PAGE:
Fraunhofer Institute for Mechanics of Materials IWM
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Research of practical utility lies at the heart of all activities pursued by the Fraunhofer-Gesellschaft. Founded in 1949, the research organization undertakes applied research that drives economic development and serves the wider benefit of society. Its services are solicited by customers and contractual partners in industry, the service sector and public administration.
At present, the Fraunhofer-Gesellschaft maintains 66 institutes and independent research units
The majority of the more than 22,000 staff are qualified scientists and engineers, who work with an annual research budget of 1.9 billion euros. Of this sum, more than 1.6 billion euros is generated through contract research. More than 70 percent of the Fraunhofer-Gesellschaft’s contract research revenue is derived from contracts with industry and from publicly financed research projects. Almost 30 percent is contributed by the German federal and Länder governments in the form of base funding, enabling the institutes to work ahead on solutions to problems that will not become acutely relevant to industry and society until five or ten years from now.
Affiliated international research centers and representative offices provide contact with the regions of greatest importance to present and future scientific progress and economic development.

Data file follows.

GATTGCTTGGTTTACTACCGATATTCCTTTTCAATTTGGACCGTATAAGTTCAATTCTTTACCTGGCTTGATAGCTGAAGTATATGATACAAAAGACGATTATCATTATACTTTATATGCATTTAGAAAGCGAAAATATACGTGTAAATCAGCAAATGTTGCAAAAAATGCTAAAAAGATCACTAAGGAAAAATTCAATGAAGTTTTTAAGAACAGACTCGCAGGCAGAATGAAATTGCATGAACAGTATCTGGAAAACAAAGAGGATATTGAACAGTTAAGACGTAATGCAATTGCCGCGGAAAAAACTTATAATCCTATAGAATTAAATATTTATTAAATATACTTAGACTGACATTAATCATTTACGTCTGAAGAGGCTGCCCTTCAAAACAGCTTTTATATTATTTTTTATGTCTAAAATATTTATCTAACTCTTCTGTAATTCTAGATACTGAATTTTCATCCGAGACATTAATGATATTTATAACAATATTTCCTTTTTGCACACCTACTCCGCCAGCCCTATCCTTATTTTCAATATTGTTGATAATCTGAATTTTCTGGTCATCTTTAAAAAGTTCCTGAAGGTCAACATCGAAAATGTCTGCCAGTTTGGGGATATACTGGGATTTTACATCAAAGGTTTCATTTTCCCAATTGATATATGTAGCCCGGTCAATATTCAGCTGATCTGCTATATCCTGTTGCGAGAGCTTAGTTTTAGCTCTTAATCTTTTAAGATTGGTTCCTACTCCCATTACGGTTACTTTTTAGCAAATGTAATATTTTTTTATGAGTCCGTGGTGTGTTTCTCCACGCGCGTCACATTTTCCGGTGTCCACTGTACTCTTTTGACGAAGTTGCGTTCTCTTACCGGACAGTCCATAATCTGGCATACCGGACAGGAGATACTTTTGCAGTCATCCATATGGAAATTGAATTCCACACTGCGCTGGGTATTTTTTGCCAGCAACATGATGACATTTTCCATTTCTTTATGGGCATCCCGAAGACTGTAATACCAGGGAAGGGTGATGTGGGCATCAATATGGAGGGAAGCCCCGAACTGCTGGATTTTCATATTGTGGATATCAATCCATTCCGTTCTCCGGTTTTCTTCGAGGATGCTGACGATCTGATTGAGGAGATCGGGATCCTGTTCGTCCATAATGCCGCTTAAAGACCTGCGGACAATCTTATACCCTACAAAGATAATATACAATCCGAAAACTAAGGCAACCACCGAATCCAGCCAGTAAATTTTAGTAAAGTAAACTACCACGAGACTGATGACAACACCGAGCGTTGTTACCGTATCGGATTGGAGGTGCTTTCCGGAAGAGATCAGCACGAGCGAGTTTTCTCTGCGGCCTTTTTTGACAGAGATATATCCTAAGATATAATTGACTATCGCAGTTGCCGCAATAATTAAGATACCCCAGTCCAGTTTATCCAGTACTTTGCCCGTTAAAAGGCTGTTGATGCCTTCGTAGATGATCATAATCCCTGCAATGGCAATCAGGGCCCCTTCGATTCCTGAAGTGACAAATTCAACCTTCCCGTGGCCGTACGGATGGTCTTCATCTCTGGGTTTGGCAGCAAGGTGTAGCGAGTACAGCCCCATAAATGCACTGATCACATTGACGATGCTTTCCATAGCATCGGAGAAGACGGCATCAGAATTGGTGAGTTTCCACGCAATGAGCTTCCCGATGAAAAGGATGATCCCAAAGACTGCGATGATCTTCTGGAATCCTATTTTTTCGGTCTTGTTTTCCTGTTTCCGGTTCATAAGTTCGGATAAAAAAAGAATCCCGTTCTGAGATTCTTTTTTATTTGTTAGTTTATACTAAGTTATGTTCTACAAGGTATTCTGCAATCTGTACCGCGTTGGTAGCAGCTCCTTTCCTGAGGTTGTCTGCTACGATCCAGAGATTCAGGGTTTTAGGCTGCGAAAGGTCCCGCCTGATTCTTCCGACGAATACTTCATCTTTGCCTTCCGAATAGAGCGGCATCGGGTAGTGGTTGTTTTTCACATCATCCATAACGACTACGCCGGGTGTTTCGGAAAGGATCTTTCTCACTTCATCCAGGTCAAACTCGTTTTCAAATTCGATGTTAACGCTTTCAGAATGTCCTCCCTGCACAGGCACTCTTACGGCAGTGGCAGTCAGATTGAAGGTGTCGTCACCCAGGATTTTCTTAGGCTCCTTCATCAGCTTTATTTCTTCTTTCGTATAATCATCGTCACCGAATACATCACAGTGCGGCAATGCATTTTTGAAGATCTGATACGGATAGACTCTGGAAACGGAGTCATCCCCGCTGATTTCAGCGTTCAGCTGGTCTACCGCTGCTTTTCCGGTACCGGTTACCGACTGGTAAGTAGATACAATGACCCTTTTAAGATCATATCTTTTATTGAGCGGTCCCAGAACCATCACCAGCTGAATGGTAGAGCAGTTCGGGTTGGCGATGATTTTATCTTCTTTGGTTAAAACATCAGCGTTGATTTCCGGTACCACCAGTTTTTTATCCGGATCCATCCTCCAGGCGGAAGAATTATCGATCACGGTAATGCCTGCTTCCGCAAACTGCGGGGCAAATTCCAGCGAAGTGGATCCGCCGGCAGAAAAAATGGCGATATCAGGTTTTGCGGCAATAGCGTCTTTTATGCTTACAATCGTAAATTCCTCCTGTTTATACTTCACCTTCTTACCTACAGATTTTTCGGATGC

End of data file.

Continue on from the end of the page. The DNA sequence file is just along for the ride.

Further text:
Applied research has a knock-on effect that extends beyond the direct benefits perceived by the customer
With its clearly defined mission of application-oriented research and its focus on key technologies of relevance to the future, the Fraunhofer-Gesellschaft plays a prominent role in the German and European innovation process. Applied research has a knock-on effect that extends beyond the direct benefits perceived by the customer: Through their research and development work, the Fraunhofer Institutes help to reinforce the competitive strength of the economy in their local region, and throughout Germany and Europe. They do so by promoting innovation, strengthening the technological base, improving the acceptance of new technologies, and helping to train the urgently needed future generation of scientists and engineers.
As an employer, the Fraunhofer-Gesellschaft offers its staff the opportunity to develop the professional and personal skills that will allow them to take up positions of responsibility within their institute, at universities, in industry and in society. Students who choose to work on projects at the Fraunhofer Institutes have excellent prospects of starting and developing a career in industry by virtue of the practical training and experience they have acquired.
The Fraunhofer-Gesellschaft is a recognized non-profit organization that takes its name from Joseph von Fraunhofer (1787–1826), the illustrious Munich researcher, inventor and entrepreneur.